Term Paper: Television and America

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[. . .] (Kaid 2003)

It is through sound bites as they are now called that many national campaigns are won and lost. This tactic has even become pervasive in the local television market, as commercials for candidates and issues that have substantial financial backing have become more and pervasive in the political process. In many ways the changes that have occurred express the media hyped image of the humanity of individual candidates. Even in its very first of this type of modern application television gave the country foresight into its impact in the future.

Stevenson made it easier for the Eisenhower campaign by refusing to participate in this type of electronic campaigning. Although Stevenson did produce television commercials for the 1956 campaign, he was never able to overcome Eisenhower's popularity. (Kaid 2003)

Since that time the interplay of American politics has been broadcast not only all over the United States but all over the world. Many would say that the influence of the United States abroad, both politically and socially can be directly linked with the pervasive television coverage of both the American lifestyle and American politics.

Another very important political and social movement that can be directly linked with the media of television is the civil rights movement. It was through the imagery of television that the major events of the peaceful and not so peaceful interplay of civil rights events met the American population.

American television coverage of the Civil Rights Movement ultimately contributed to a redefinition of the country's political as well as its televisual landscape. From the 1955 Montgomery bus boycotts to the 1964 Democratic National Convention in Atlantic City, technological inno- vations in portable cameras and electronic news gathering (ENG) equipment increasingly enabled television to bring the non-violent civil disobedience campaign of the Civil Rights Movement and the violent reprisals of Southern law enforcement agents to a new mass audience. (Everet 2003)

It is through this imagery that individual American's even those to young to have lived through or to young to remember them recall the people and event of the civil rights movement. After many years of separate but equal and racial segregation the American population was divided from its population of minorities. Having little if any exposure to the events and lives of those people who were the most effected by segregation many Americans were insulated from their situation, through geography or choice.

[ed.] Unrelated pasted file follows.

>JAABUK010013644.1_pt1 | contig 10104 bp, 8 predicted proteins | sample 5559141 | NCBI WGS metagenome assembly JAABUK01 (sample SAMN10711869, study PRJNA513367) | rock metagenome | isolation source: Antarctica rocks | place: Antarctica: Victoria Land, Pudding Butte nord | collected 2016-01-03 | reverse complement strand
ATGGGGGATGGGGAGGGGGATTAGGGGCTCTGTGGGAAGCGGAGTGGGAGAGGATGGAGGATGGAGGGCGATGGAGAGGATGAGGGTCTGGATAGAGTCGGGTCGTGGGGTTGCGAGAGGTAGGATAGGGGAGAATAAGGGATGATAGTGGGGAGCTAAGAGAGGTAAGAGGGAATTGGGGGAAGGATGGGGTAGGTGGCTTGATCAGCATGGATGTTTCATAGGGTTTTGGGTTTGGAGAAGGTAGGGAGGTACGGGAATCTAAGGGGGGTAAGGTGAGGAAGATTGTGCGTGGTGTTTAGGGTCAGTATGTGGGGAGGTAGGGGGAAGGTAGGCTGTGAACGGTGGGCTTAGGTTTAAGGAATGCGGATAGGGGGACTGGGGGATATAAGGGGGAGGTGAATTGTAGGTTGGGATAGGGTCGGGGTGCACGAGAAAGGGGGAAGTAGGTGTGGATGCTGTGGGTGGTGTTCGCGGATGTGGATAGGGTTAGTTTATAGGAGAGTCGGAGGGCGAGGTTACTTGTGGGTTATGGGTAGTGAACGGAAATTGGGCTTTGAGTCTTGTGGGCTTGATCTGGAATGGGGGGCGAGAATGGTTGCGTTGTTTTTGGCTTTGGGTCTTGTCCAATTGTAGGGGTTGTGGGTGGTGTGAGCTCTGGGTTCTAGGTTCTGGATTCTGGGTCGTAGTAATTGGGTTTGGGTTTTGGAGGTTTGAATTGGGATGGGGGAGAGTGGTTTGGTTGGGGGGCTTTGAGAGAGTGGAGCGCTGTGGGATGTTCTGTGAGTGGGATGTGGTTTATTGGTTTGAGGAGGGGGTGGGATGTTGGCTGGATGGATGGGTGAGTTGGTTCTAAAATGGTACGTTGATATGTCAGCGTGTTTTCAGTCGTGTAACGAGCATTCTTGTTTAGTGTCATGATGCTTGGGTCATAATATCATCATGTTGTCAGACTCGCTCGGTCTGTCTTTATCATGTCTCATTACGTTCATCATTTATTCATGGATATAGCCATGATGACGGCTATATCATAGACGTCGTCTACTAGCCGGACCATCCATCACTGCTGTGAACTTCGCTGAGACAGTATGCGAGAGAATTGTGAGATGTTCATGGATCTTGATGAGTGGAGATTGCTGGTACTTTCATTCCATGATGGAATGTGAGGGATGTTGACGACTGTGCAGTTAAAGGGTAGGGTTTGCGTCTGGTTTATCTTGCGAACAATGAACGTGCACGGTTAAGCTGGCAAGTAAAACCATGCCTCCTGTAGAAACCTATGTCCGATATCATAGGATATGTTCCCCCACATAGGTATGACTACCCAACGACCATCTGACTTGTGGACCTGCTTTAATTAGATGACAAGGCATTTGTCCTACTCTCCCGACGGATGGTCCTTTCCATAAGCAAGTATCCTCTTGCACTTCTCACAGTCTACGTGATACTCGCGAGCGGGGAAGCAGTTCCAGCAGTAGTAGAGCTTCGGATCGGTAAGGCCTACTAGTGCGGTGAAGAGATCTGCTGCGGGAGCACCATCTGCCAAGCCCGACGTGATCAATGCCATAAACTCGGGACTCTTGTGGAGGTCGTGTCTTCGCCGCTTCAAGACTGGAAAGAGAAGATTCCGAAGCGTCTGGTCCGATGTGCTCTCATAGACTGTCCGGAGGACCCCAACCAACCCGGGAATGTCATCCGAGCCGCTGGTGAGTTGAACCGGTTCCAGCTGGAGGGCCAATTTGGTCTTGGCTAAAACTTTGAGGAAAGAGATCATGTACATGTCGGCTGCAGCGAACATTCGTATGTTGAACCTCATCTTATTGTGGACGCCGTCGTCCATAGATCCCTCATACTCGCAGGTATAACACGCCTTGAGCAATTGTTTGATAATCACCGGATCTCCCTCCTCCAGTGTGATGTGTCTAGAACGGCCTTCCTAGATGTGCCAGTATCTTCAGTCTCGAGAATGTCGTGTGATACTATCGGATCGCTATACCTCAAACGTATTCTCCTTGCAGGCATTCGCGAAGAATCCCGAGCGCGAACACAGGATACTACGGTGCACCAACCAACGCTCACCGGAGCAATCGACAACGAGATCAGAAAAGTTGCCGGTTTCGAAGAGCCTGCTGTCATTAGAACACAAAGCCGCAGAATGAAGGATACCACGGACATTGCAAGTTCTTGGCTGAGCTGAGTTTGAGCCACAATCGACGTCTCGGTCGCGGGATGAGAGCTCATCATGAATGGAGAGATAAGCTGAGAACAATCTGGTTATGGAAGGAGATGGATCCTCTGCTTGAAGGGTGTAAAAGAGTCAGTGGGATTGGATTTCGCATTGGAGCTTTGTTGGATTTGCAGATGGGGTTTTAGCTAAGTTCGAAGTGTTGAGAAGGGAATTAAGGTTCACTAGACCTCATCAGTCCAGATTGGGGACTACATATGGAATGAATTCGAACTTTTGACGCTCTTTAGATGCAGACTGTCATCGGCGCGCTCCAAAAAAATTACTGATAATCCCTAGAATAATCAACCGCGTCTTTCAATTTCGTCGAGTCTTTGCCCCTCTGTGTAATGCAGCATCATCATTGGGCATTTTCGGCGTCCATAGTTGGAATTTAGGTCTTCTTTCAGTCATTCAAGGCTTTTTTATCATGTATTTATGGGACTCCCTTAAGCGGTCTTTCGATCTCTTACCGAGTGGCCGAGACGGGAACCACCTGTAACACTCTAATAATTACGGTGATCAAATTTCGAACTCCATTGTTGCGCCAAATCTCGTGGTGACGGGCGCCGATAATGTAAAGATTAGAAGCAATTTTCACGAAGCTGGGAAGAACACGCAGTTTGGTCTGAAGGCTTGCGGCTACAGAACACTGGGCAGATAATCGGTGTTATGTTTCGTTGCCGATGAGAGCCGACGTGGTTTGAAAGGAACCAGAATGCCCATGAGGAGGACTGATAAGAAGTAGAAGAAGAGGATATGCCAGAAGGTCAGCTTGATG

King's historic "I Have a Dream" speech was delivered on 28 August 1963, at the March on Washington rally. King's speech not only reached the 300,000 people from civil rights organizations, church adults from across the country into the deep South during the so-called "Freedom Summer" of 1964. (Everet 2003)

Without such imagery, such as the sit in's at lunch counters and the civil rights march on Washington it is doubtful that progress, at least legal progress would have advanced so far so quickly. People, who were then, moved to alter their own belief systems and further challenge the segregation and subjugation of people, heard the messages of the civil rights movement, through the images of television. It can even be said that some of this imagery deeply effected the cause of the South African blacks, subjugated by segregation regardless of their status as the largest proportionate group in the country.

In closing it is clear through only a few examples of fundamental moments that have occurred across the country through the media of television this country would not look and sound as it does today.

It is doubtful that the Philo Farnsworth as a young farm boy of fourteen would have visualized the impact his moving picture transmission would have upon the United States and the world. Yet, the reality is the background news program that will probably be airing in every reader's home tonight. The impact that television has had on politics, civil rights and international Americanization is immeasurable, for the good and bad the world will never be the same.

Mary Bellis "Television Invention Timeline."2003

http://inventors.about.com/library/inventors/bl_television_timeline.htm

Anna Everet "The Civil rights Movement and Television."

2003 http://www.museum.tv/archives/etv/C/htmlC/civilrights/civilrights.htm

Lynda Lee Kaid. "Political Process and Television." 2003

http://www.museum.tv/archives/etv/P/htmlP/politicalpro/politicalpro.htm

Paul Schatzkin "Television is 75" 2002 http://www.philo75.com [END OF PREVIEW]

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